The start of a new year brings the promise of a clean slate, and the prospect of becoming a new you. You can resolve to save money, read more, travel more, quit smoking or get healthier. But fitness and wellness resolutions are the most popular goals people commit to on Jan. 1.
Almost everything lives on our phones now, and a quick internet search will bring up a few dozen apps that aim to help if losing weight, getting healthier or focusing on fitness is your New Year's resolution. Before you download anything, it's important to do some research about what you're signing up for.
One of the traditional weight-loss programs is Weight Watchers. After almost 60 years, the program made the digital transition and rebranded itself as WW in 2018, putting more of a focus on health and wellness than dieting (at least when it comes to marketing). Another app that has surfaced over the last couple years is Noom, which has called itself "Weight Watchers for millennials."
While there are other apps you can use to track your diet and exercise -- including some free apps that may be built into your phone, like Apple Health -- if you're considering WW or Noom for your dieting and fitness goals, here's what you need to know.or
WW has been around for decades. The program assigns points to foods and recipes, and sets a certain amount of points for your day based on your height, weight and weight loss goals, instead of having you count calories. You can search for foods or scan bar codes in the WW app -- much easier than tracking by hand, as you had to in the past.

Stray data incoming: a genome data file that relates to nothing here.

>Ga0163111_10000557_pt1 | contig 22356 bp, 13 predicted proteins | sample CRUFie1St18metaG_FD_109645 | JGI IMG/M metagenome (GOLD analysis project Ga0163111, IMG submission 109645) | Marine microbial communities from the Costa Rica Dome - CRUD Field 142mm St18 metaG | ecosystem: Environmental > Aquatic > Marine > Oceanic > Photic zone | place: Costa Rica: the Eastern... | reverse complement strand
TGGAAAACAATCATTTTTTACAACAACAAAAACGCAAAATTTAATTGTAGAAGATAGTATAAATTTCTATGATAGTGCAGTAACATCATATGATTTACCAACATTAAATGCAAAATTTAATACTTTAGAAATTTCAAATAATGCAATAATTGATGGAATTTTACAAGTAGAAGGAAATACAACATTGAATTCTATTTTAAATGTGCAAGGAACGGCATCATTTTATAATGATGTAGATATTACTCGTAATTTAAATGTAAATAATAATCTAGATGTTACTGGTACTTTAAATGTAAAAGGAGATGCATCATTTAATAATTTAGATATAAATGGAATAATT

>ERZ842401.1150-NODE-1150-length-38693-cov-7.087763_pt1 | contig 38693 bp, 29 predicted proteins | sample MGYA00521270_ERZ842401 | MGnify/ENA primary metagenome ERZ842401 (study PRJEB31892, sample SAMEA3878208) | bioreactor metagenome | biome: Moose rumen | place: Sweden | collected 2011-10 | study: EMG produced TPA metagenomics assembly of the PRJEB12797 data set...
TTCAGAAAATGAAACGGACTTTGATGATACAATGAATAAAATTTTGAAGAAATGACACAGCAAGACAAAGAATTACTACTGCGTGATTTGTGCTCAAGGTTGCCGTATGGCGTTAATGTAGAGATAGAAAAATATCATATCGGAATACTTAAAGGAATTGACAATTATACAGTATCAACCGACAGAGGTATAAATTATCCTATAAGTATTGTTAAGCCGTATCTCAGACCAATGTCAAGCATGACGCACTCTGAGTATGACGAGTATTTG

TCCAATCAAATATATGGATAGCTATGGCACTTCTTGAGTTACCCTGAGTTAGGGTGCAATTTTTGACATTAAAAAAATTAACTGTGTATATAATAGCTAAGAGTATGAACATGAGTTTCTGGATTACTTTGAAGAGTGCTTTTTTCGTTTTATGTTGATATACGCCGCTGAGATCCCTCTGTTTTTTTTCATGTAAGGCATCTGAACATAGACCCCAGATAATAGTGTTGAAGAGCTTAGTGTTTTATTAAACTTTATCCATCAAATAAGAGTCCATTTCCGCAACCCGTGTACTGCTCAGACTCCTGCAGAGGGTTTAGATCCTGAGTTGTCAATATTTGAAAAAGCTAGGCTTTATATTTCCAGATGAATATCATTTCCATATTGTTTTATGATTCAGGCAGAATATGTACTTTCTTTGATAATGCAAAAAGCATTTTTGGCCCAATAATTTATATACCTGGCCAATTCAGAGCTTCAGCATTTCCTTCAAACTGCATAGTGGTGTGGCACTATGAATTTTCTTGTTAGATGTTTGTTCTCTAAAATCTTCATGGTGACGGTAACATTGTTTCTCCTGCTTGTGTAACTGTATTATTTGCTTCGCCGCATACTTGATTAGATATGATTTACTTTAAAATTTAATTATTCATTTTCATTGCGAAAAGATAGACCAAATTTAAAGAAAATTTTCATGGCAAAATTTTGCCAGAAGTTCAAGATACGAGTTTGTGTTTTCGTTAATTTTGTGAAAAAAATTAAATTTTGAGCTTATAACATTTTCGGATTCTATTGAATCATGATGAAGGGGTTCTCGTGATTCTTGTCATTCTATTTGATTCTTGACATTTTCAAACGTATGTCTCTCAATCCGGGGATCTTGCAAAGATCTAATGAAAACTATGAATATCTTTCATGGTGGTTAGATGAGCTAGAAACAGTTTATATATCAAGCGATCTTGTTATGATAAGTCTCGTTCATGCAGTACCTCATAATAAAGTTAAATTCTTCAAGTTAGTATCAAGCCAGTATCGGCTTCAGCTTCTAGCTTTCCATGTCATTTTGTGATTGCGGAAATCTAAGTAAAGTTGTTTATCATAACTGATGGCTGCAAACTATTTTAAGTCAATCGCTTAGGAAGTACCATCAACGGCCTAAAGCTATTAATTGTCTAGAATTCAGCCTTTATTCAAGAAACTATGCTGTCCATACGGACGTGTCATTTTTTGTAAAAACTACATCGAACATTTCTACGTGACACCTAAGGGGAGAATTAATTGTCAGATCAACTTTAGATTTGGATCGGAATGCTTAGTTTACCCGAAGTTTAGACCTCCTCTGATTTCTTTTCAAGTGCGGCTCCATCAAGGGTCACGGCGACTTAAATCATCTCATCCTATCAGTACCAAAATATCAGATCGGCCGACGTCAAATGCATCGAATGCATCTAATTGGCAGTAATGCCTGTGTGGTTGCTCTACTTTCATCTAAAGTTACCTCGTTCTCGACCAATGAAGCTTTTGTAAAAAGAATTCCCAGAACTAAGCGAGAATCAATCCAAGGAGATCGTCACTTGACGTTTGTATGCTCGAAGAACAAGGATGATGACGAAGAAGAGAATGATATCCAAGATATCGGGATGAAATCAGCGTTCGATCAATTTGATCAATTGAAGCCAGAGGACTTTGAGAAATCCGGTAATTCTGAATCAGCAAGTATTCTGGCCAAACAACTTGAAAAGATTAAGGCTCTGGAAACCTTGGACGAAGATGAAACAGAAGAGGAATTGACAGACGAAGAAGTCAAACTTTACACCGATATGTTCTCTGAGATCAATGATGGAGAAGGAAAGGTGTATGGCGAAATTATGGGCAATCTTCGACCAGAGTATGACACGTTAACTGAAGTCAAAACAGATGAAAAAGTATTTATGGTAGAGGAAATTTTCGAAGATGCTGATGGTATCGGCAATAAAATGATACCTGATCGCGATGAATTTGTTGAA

You'll track breakfast, lunch, dinner and snacks every day, with weeks tracked Monday through Sunday. You have daily points to use (a number that resets each morning). You also get extra weekly points to use, which gives you some wiggle room to go over your daily amount. You can also log exercise and activity (the app can sync with your Fitbit) and weight changes, try out WW recipes and look up WW-friendly restaurants.
WW now offers three different plans to choose from: Blue (the traditional WW plan, which gives you a number of daily points plus certain zero-point foods such as fruits, veggies, lean proteins and eggs), Purple (gives you fewer daily points but more zero-point foods, including whole grains) and Green (gives you more daily points but fewer zero-point foods).
While there are zero-point foods in every plan, that doesn't mean those foods have zero calories, or that you should only eat those foods. Instead, the goal is to train you to make healthier food choices.
What I liked about Weight Watchers was that it didn't feel like a diet (I know, how many times have we heard that?). But it's not restrictive -- it's sustainable, and it's about making better choices. It doesn't mean you can't have ice cream, just less ice cream, or choose frozen yogurt instead. I found the program to be easy to follow and effective when I committed to it.
In terms of cost, you can sign up to use the app only for about $17 per month. Try the app plus workshops (strategies and support from experts and members) for about $38 per month. You can also subscribe to the app plus personal coaching for $51 per month. This means WW-certified coaches and guides are available to you online or in studios (if one is located in your area) when you need extra help. WW lets you try the app for the first month free, so if it doesn't feel right to you, you can cancel.
I found that sometimes it's hard to stick to WW, especially on the weekends. Meal planning is key. The more you put into the program, the more results you'll see. I also find it encouraging to look in the forums on the app to see real people's weight loss milestones, everyday accomplishments and struggles, tips, tricks and so on. It makes you feel less alone on your own journey.
You may have seen ads for Noom show up on social media, touting itself as "a smarter way to lose weight," but not a diet. The service, which has been around for just over 10 years, focuses on consistency and accountability. These are two things that can make or break health and fitness goals.